As many of Melbourne’s regulars would know, all of the tram stops on Elizabeth Street have been “upgraded” to fully accessible platform stops, except the terminus. Leaving aside the issue of the platforms being so long and fenced for the full length that they impede pedestrians’ movability, and so wide that they endanger the lives of cyclists, many of the new platform stops have done away with the convention that trams stop before a major intersection, at a red light, to allow passengers to alight and board before continuing.

For many of the new platform stops, trams now stop after, not before, major intersections, but if Yarra Tram’s drivers miss their chance at the terminus, they will find themselves stopped at a red light before a major intersection, wasting time while passengers in the tram and just a few metres ahead on the platform must wait before they can alight and board safely. But there is a way, “a better way”, and it can be taken advantage of right now.

A warning, what I am about to tell you, great tram driver, is not for the faint hearted. If there is but one delay, but one self-absorbed passenger, car driver or street sweeper, you will not succeed. You will be left behind.

Your great journey begins at the terminus at Flinders Street. Do not worry about departing slightly late, instead give most of your attention to the traffic lights at Flinders Lane. Your one and only chance depends on this. Once the lights change, giving Flinders Lane the right of way, slowly move your tram out of the terminus and wait for the green.

The lights change and you are off. You may have noticed that Collins Street gave you the right of way before Flinders Lane, but not to worry, just stick to the 40 kilometre per hour speed limit and you will cruise through arriving at the first platform stop — Collins Street at Little Collins Street.

If everything ran smoothly and there is not a tram ahead, you will have arrived at Little Collins Street at a green light, but do not be tempted, while your passengers are alighting and boarding at their brand new platform stop, the lights will change to red. It is possible for tram drivers who were caught up earlier to re-enter the race at this red light and any red light at a platform stop, but their chances are not great, they will have less time to pick up passengers.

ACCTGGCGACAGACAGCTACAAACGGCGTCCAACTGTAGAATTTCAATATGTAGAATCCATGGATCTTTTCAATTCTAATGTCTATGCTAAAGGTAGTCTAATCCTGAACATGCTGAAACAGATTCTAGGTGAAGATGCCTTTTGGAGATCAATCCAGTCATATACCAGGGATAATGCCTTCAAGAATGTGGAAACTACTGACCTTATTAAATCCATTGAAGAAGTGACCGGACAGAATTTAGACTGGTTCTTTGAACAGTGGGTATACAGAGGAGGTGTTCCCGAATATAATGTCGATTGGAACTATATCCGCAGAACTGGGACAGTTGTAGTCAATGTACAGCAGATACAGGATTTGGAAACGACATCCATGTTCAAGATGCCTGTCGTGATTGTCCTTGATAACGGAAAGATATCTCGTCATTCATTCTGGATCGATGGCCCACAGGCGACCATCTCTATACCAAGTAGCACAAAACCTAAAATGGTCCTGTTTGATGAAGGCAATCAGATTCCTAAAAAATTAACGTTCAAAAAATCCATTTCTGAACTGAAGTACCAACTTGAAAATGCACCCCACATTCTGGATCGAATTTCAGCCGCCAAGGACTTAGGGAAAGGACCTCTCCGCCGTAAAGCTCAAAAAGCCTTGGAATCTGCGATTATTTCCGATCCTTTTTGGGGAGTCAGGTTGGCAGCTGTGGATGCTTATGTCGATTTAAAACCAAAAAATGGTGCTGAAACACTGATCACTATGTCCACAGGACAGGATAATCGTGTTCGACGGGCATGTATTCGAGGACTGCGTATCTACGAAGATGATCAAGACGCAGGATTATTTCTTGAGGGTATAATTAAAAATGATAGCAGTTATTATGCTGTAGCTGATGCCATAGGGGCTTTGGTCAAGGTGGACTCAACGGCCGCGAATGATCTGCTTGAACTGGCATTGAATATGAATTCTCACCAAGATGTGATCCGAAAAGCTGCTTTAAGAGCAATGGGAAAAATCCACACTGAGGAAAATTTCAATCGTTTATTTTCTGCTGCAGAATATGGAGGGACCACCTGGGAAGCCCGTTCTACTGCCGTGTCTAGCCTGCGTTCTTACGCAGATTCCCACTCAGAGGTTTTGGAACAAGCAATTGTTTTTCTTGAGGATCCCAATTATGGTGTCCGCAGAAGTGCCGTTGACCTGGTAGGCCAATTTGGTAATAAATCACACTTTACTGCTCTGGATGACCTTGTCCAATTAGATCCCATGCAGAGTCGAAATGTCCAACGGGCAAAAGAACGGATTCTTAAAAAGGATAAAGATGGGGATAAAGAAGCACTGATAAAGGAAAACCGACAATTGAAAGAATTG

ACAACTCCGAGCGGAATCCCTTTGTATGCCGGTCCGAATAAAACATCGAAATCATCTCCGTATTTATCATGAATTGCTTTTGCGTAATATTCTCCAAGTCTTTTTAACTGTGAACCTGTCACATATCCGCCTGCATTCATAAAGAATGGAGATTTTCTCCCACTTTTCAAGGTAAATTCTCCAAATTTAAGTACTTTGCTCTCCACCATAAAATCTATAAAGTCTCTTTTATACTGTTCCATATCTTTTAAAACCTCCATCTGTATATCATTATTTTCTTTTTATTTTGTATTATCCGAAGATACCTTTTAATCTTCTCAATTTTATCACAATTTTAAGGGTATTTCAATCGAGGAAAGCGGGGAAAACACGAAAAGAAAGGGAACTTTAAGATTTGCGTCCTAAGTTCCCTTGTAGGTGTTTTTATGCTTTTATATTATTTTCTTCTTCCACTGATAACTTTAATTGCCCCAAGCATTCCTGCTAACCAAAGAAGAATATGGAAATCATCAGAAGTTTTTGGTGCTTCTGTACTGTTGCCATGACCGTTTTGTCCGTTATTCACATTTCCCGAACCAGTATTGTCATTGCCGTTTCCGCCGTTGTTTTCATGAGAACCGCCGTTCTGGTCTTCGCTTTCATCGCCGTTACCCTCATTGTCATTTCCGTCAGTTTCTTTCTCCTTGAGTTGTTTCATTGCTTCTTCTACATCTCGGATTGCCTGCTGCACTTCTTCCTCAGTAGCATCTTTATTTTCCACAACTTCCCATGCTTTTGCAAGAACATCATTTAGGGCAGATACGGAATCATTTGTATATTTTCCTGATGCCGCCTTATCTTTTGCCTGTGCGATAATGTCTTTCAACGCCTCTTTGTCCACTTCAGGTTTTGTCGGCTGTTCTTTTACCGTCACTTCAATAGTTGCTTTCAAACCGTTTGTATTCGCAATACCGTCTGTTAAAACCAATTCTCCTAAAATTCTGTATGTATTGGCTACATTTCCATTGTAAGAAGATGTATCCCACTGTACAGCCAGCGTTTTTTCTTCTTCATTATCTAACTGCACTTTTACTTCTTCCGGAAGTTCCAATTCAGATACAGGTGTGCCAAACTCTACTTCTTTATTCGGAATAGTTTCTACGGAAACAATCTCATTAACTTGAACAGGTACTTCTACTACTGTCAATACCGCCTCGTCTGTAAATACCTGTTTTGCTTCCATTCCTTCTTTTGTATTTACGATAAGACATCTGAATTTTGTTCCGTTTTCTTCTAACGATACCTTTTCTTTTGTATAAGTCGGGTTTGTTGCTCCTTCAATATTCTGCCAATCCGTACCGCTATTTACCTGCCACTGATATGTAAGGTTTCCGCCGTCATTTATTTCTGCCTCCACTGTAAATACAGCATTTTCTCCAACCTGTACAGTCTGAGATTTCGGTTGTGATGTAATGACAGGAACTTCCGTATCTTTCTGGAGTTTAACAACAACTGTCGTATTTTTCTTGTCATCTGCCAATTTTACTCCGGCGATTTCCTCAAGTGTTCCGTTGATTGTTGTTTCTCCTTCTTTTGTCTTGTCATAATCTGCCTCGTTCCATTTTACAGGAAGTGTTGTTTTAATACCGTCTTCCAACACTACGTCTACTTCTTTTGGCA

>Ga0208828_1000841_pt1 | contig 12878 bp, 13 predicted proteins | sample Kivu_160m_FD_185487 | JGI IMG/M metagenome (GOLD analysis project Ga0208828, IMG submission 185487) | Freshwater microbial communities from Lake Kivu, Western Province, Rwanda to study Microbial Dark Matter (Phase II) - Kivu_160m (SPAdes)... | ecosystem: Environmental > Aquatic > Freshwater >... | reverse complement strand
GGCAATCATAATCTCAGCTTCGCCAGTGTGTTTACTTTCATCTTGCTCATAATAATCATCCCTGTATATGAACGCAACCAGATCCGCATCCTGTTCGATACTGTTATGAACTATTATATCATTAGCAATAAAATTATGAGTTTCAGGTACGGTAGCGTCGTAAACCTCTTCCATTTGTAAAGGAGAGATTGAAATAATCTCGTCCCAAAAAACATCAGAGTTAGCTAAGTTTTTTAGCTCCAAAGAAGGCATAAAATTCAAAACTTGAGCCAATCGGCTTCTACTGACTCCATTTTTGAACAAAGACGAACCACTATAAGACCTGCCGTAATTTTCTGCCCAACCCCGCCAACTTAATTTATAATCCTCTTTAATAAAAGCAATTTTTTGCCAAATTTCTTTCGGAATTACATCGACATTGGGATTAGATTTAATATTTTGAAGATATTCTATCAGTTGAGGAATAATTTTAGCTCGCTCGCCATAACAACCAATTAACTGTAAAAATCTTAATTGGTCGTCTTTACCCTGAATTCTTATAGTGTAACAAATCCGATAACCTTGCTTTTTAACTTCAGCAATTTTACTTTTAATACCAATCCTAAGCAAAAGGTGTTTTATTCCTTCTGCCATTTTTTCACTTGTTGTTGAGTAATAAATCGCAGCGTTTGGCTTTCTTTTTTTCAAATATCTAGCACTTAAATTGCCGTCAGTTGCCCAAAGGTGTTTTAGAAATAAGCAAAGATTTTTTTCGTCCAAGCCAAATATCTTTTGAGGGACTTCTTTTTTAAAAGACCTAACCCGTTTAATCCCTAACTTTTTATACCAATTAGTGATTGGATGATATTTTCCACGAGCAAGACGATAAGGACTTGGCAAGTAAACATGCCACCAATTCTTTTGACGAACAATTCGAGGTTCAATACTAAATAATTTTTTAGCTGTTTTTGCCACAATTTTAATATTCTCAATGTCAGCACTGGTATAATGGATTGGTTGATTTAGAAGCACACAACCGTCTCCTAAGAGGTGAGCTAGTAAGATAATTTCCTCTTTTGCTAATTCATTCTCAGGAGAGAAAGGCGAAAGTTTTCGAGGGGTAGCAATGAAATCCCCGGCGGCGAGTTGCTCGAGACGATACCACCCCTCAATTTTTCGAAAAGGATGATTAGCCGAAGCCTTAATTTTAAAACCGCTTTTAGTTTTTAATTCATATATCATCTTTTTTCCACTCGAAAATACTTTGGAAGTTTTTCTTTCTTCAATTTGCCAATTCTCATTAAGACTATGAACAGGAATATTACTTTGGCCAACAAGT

With all passengers aboard and a green signal, you can proceed to Bourke Street Mall. The procedure is much the same as before. Cruise through Bourke Street and arrive at a green light at Little Bourke Street, which will change to red a few moments later.

Lonsdale Street is different, the old safety zones have been removed, but not replaced with a platform stop, instead you must make it though two sets of lights to the next stop — Melbourne Central at La Trobe Street. So long as you leave Little Bourke Street at the beginning of the green cycle you should make it though to Melbourne Central, but keep an eye on the lights ahead, if they are already green, step on it.

Now you are almost out of the central business district, but do not lose that adrenaline rush, you are yet to encounter your toughest challenge — Franklin Street.

Like Lonsdale Street, Franklin Street was once a tram stop, but the old safety zones were not replaced with a platform because the stop for Queen Victoria Market is just a few metres further north, however the light sequence does not appear to have been altered to reflect that. In order to make it through, like at the other stops, you must leave Melbourne Central immediately upon receiving a green signal and travel at the full speed limit, 50 kilometres per hour, in order to make it through three intersections including Franklin Street which is likely to change to orange as you pass through. Any tram immediately behind will not make it, but you can and you will.

You have now arrived at Queen Victoria Market and this is where I leave you to continue alone your great tram journey to bridal shop land, or that shopping centre by the Ring Road, or that massive top secret government defence facility near Highpoint. Before I leave though, here are a few notes for travelling south-bound, from Queen Victoria Market to the terminus.

As with travelling north, ideally you want to arrive at the stop at a red light and depart immediately upon receiving a green signal, however, due to heavy loading and quick light cycles at Queen Victoria Market (featured above) it is unlikely that you will make it to Melbourne Central without having to stop at one or all of three signalised intersections and this in turn inhibits the journey further to the terminus. Perhaps one day the lights across Melbourne will be properly timed.